Currently Kasal isn’t doing too much except recovering. The 38-year-old bachelor is confined to a wheelchair while he endures a painful medical procedure to put his right leg back together. His lower leg is connected to a metal device called a halo brace that is full of pins and screws that doctors manipulate each day to stretch his battered lower leg a millimeter at a time, trying to extend it to the length it used to be before an insurgent blew it in half with a Kalashnikov assault rifle.



“They turn the screws so many notches a day,” he explained matter-of-factly from his home in Oceanside, Calif. “It would be easier if I had someone to take care of me, but I have lots of friends and they help.”



Despite his terrible wounds, Kasal has no regrets. He has seen plenty of the world and made a world of difference to a lot of young Marines placed in his charge during three combat tours in the Middle East as First Sergeant of Kilo Company, and then Weapons Company, 3rd Battalion, 1st Marines. If he has his way he will be doing it again as soon as he heals.



“I believe in leading from the front,” Kasal explained. “It eases their [young Marines] minds and concerns to see me up their with them. That is where I belong.”



His father Gerald, a retired farmer and six-year veteran of the Iowa Army National Guard in the 1950s and early 1960s, said Brad was a great kid who never posed any problems except his propensity for fighting the boys from an adjacent town who seemed to take a pleasure in beating up the boys from Afton – a practice that came to an abrupt end when Brad and his brothers beat the hell out of some of them.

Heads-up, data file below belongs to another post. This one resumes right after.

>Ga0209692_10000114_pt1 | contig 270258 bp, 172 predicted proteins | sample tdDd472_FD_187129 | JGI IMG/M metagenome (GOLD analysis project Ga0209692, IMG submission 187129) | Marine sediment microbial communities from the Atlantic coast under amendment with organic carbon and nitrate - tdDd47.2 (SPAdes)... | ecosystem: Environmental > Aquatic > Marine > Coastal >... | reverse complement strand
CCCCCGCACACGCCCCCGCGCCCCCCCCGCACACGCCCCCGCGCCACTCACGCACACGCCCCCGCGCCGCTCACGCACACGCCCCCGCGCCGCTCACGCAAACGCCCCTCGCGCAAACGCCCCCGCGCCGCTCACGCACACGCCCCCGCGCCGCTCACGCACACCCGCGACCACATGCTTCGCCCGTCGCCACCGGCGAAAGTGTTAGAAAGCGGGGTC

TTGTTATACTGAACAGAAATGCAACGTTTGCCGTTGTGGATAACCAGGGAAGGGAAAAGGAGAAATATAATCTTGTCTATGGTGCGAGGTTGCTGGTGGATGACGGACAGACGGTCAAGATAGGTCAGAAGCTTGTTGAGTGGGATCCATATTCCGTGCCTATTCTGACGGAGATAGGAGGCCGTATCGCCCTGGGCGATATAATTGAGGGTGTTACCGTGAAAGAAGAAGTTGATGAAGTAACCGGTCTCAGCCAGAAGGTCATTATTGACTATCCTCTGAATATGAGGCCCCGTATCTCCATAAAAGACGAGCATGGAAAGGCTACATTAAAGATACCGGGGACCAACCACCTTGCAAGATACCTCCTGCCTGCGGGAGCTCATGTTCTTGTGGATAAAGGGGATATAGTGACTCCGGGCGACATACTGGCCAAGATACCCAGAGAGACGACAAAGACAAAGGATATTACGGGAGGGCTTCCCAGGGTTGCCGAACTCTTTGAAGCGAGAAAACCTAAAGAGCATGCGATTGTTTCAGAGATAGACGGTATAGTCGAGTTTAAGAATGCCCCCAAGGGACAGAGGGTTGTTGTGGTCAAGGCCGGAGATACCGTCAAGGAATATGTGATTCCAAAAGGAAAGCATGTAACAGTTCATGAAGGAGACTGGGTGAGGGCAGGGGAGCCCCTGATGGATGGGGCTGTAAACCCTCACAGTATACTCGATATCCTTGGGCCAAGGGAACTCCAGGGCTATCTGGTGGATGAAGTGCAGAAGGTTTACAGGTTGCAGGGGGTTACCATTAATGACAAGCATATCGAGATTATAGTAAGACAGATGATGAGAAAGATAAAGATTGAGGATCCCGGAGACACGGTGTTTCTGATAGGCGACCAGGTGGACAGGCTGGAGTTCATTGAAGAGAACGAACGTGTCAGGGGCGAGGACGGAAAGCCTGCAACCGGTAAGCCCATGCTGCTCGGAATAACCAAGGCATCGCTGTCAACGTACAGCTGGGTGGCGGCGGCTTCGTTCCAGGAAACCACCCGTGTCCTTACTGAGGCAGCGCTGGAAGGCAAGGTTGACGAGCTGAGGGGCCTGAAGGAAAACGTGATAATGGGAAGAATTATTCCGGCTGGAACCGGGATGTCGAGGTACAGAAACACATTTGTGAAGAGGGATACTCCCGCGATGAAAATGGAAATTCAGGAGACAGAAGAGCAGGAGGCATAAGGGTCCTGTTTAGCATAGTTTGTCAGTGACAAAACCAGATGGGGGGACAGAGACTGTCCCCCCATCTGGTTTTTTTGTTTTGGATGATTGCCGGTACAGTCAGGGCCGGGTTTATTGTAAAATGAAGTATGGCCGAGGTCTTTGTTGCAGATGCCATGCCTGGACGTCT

“After Brad and his brothers showed up a few times, they quit thinking they could beat up the boys from Afton,” Gerald Kasal remembered. “Brad’s oldest brother used to be a bully and pick on his younger brothers and I guess Brad just decided nobody was going to pick on him anymore.”



Whatever the reason for his bravery and resolve, Kasal displayed it in the proudest tradition of the Marine Corps on Nov. 13, 2004 during Operation Phantom Fury, the American attack on Fallujah that began five days earlier with the mission of destroying the insurgents’ stronghold in what was considered the center of their territory in Iraq.



“We were moving down the street, clearing buildings,” Kasal recounted. “A Marine came out wounded from a building and said there were three more wounded Marines trapped in there with a bunch of bad guys (insurgents). As we entered, we noticed several dead Iraqis on the floor and one of our wounded.”

Kasal said there was no question of what to do. “If I was a general I would still think my job was to get the wounded Marines out of there,” he said. “So we went in to get them.”



As soon as he entered the two-story stucco and brick building, Kasal found himself in mortal combat. It was fighting to the death, and there was no quarter expected or given, Kasal said.



“An Iraqi pointed an AK-47 at me and I moved back. He fired and missed. I shot and killed him. I put my barrel up against his chest and pulled the trigger over and over until he went down. Then I looked around the wall and put two into his forehead to make sure he was dead.”



While Kasal and a young Pfc. Alexander Nicoll were taking out the insurgent behind the wall, another one with an AK hiding on the stairs to the second floor began firing at the Marines on full automatic. “That’s when I went down, along with one of my Marines (Nicoll). Then I noticed the hand grenade.”



It was a green pineapple grenade, Kasal said. It flew into the room out of nowhere and landed near the two downed men. Kasal now believes that other Marines who were watching their back left the room for reasons he still doesn’t know and an insurgent was able to somehow get behind him.